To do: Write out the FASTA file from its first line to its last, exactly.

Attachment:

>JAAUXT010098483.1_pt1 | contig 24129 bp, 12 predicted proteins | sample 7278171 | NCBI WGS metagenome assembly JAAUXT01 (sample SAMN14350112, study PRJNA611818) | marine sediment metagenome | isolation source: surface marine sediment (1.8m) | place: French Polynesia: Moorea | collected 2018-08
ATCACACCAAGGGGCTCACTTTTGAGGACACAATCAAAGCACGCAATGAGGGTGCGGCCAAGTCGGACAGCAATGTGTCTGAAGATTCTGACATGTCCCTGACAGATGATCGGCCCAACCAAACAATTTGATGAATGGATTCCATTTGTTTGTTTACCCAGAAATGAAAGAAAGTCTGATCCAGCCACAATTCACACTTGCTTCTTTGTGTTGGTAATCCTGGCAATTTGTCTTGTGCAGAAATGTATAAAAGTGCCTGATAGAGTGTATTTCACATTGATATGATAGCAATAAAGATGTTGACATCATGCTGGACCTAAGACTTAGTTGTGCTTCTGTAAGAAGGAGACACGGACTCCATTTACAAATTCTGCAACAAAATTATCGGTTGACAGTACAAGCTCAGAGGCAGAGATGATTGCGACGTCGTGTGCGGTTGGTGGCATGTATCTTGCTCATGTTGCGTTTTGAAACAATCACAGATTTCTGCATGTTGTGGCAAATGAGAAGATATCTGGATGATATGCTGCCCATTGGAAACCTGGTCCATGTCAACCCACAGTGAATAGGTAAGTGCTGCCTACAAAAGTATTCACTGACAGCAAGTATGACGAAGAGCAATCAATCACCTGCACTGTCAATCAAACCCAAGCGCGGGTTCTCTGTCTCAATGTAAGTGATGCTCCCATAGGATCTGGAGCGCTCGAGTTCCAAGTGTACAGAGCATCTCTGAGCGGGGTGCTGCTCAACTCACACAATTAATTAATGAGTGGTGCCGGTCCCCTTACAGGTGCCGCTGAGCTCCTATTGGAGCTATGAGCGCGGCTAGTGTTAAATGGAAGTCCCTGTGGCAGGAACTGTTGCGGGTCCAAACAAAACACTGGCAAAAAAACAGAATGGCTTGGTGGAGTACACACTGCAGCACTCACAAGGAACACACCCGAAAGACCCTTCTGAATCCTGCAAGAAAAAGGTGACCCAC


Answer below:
>JAAUXT010098483.1_pt1 | contig 24129 bp, 12 predicted proteins | sample 7278171 | NCBI WGS metagenome assembly JAAUXT01 (sample SAMN14350112, study PRJNA611818) | marine sediment metagenome | isolation source: surface marine sediment (1.8m) | place: French Polynesia: Moorea | collected 2018-08
ATCACACCAAGGGGCTCACTTTTGAGGACACAATCAAAGCACGCAATGAGGGTGCGGCCAAGTCGGACAGCAATGTGTCTGAAGATTCTGACATGTCCCTGACAGATGATCGGCCCAACCAAACAATTTGATGAATGGATTCCATTTGTTTGTTTACCCAGAAATGAAAGAAAGTCTGATCCAGCCACAATTCACACTTGCTTCTTTGTGTTGGTAATCCTGGCAATTTGTCTTGTGCAGAAATGTATAAAAGTGCCTGATAGAGTGTATTTCACATTGATATGATAGCAATAAAGATGTTGACATCATGCTGGACCTAAGACTTAGTTGTGCTTCTGTAAGAAGGAGACACGGACTCCATTTACAAATTCTGCAACAAAATTATCGGTTGACAGTACAAGCTCAGAGGCAGAGATGATTGCGACGTCGTGTGCGGTTGGTGGCATGTATCTTGCTCATGTTGCGTTTTGAAACAATCACAGATTTCTGCATGTTGTGGCAAATGAGAAGATATCTGGATGATATGCTGCCCATTGGAAACCTGGTCCATGTCAACCCACAGTGAATAGGTAAGTGCTGCCTACAAAAGTATTCACTGACAGCAAGTATGACGAAGAGCAATCAATCACCTGCACTGTCAATCAAACCCAAGCGCGGGTTCTCTGTCTCAATGTAAGTGATGCTCCCATAGGATCTGGAGCGCTCGAGTTCCAAGTGTACAGAGCATCTCTGAGCGGGGTGCTGCTCAACTCACACAATTAATTAATGAGTGGTGCCGGTCCCCTTACAGGTGCCGCTGAGCTCCTATTGGAGCTATGAGCGCGGCTAGTGTTAAATGGAAGTCCCTGTGGCAGGAACTGTTGCGGGTCCAAACAAAACACTGGCAAAAAAACAGAATGGCTTGGTGGAGTACACACTGCAGCACTCACAAGGAACACACCCGAAAGACCCTTCTGAATCCTGCAAGAAAAAGGTGACCCAC